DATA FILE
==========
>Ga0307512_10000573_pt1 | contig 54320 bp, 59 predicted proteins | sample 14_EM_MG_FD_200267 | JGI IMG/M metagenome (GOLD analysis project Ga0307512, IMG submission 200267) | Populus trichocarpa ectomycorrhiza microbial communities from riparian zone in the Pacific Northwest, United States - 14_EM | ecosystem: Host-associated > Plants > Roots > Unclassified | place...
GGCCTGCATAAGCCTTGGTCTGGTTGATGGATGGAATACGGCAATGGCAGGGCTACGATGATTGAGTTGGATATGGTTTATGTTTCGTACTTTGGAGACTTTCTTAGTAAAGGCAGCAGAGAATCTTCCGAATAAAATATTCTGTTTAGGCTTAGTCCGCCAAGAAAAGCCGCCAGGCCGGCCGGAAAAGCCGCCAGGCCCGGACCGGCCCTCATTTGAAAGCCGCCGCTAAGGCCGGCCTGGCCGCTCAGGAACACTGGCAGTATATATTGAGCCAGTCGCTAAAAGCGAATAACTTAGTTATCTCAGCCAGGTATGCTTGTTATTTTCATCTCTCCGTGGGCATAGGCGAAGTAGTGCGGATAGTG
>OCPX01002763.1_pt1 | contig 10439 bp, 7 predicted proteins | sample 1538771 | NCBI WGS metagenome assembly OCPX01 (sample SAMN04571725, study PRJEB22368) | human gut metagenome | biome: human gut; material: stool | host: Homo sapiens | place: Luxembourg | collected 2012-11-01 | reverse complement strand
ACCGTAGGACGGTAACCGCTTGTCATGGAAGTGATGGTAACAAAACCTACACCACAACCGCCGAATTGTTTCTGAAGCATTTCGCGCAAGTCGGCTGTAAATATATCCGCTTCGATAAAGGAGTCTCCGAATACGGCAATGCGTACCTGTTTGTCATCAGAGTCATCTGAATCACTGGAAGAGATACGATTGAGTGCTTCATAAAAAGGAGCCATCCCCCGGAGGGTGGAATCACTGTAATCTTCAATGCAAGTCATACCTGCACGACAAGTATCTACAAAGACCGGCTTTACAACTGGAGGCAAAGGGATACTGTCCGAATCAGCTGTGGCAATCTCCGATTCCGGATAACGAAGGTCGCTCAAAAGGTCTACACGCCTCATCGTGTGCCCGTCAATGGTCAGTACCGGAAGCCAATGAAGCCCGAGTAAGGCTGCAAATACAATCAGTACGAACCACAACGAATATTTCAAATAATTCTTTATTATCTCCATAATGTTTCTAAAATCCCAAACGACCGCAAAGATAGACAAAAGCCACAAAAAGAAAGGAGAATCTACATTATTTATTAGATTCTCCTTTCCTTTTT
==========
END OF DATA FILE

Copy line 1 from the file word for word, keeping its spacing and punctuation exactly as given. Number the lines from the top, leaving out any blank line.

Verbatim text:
>Ga0307512_10000573_pt1 | contig 54320 bp, 59 predicted proteins | sample 14_EM_MG_FD_200267 | JGI IMG/M metagenome (GOLD analysis project Ga0307512, IMG submission 200267) | Populus trichocarpa ectomycorrhiza microbial communities from riparian zone in the Pacific Northwest, United States - 14_EM | ecosystem: Host-associated > Plants > Roots > Unclassified | place...